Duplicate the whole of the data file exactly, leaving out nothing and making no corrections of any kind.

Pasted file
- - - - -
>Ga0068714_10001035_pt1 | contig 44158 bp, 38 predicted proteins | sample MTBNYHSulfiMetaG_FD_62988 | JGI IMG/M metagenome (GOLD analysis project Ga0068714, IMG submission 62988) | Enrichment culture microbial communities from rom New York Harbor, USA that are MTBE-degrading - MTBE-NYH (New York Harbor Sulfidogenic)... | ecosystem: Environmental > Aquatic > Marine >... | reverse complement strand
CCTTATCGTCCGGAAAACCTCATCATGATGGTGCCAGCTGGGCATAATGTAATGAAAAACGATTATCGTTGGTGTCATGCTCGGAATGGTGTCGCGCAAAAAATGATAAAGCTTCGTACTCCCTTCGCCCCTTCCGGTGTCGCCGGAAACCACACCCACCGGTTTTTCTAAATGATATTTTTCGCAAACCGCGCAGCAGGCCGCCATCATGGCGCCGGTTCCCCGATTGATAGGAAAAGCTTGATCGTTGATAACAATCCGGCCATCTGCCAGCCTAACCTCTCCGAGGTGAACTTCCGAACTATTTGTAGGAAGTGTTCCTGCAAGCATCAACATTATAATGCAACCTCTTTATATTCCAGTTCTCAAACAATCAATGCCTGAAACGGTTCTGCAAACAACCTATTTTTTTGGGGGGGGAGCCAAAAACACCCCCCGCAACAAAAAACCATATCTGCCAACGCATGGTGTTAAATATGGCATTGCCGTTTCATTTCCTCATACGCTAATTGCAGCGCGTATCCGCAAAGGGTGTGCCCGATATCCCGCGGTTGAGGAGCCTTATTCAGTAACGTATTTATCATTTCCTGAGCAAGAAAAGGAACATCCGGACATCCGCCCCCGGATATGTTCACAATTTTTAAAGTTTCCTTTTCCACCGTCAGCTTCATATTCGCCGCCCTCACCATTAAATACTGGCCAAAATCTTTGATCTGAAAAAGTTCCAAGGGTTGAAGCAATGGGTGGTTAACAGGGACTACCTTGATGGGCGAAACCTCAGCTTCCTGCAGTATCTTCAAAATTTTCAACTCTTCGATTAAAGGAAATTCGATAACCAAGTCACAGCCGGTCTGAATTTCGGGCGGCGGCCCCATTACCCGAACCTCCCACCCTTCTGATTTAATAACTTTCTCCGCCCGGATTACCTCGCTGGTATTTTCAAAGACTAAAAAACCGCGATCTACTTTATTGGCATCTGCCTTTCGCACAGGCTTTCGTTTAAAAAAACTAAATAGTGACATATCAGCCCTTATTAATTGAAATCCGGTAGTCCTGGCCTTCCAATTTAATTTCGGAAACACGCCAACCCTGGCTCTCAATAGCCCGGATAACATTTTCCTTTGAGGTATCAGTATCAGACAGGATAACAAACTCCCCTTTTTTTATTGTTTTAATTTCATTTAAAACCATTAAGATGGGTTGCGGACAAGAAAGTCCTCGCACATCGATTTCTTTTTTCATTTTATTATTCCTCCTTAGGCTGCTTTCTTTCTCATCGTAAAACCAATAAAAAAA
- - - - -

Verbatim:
>Ga0068714_10001035_pt1 | contig 44158 bp, 38 predicted proteins | sample MTBNYHSulfiMetaG_FD_62988 | JGI IMG/M metagenome (GOLD analysis project Ga0068714, IMG submission 62988) | Enrichment culture microbial communities from rom New York Harbor, USA that are MTBE-degrading - MTBE-NYH (New York Harbor Sulfidogenic)... | ecosystem: Environmental > Aquatic > Marine >... | reverse complement strand
CCTTATCGTCCGGAAAACCTCATCATGATGGTGCCAGCTGGGCATAATGTAATGAAAAACGATTATCGTTGGTGTCATGCTCGGAATGGTGTCGCGCAAAAAATGATAAAGCTTCGTACTCCCTTCGCCCCTTCCGGTGTCGCCGGAAACCACACCCACCGGTTTTTCTAAATGATATTTTTCGCAAACCGCGCAGCAGGCCGCCATCATGGCGCCGGTTCCCCGATTGATAGGAAAAGCTTGATCGTTGATAACAATCCGGCCATCTGCCAGCCTAACCTCTCCGAGGTGAACTTCCGAACTATTTGTAGGAAGTGTTCCTGCAAGCATCAACATTATAATGCAACCTCTTTATATTCCAGTTCTCAAACAATCAATGCCTGAAACGGTTCTGCAAACAACCTATTTTTTTGGGGGGGGAGCCAAAAACACCCCCCGCAACAAAAAACCATATCTGCCAACGCATGGTGTTAAATATGGCATTGCCGTTTCATTTCCTCATACGCTAATTGCAGCGCGTATCCGCAAAGGGTGTGCCCGATATCCCGCGGTTGAGGAGCCTTATTCAGTAACGTATTTATCATTTCCTGAGCAAGAAAAGGAACATCCGGACATCCGCCCCCGGATATGTTCACAATTTTTAAAGTTTCCTTTTCCACCGTCAGCTTCATATTCGCCGCCCTCACCATTAAATACTGGCCAAAATCTTTGATCTGAAAAAGTTCCAAGGGTTGAAGCAATGGGTGGTTAACAGGGACTACCTTGATGGGCGAAACCTCAGCTTCCTGCAGTATCTTCAAAATTTTCAACTCTTCGATTAAAGGAAATTCGATAACCAAGTCACAGCCGGTCTGAATTTCGGGCGGCGGCCCCATTACCCGAACCTCCCACCCTTCTGATTTAATAACTTTCTCCGCCCGGATTACCTCGCTGGTATTTTCAAAGACTAAAAAACCGCGATCTACTTTATTGGCATCTGCCTTTCGCACAGGCTTTCGTTTAAAAAAACTAAATAGTGACATATCAGCCCTTATTAATTGAAATCCGGTAGTCCTGGCCTTCCAATTTAATTTCGGAAACACGCCAACCCTGGCTCTCAATAGCCCGGATAACATTTTCCTTTGAGGTATCAGTATCAGACAGGATAACAAACTCCCCTTTTTTTATTGTTTTAATTTCATTTAAAACCATTAAGATGGGTTGCGGACAAGAAAGTCCTCGCACATCGATTTCTTTTTTCATTTTATTATTCCTCCTTAGGCTGCTTTCTTTCTCATCGTAAAACCAATAAAAAAA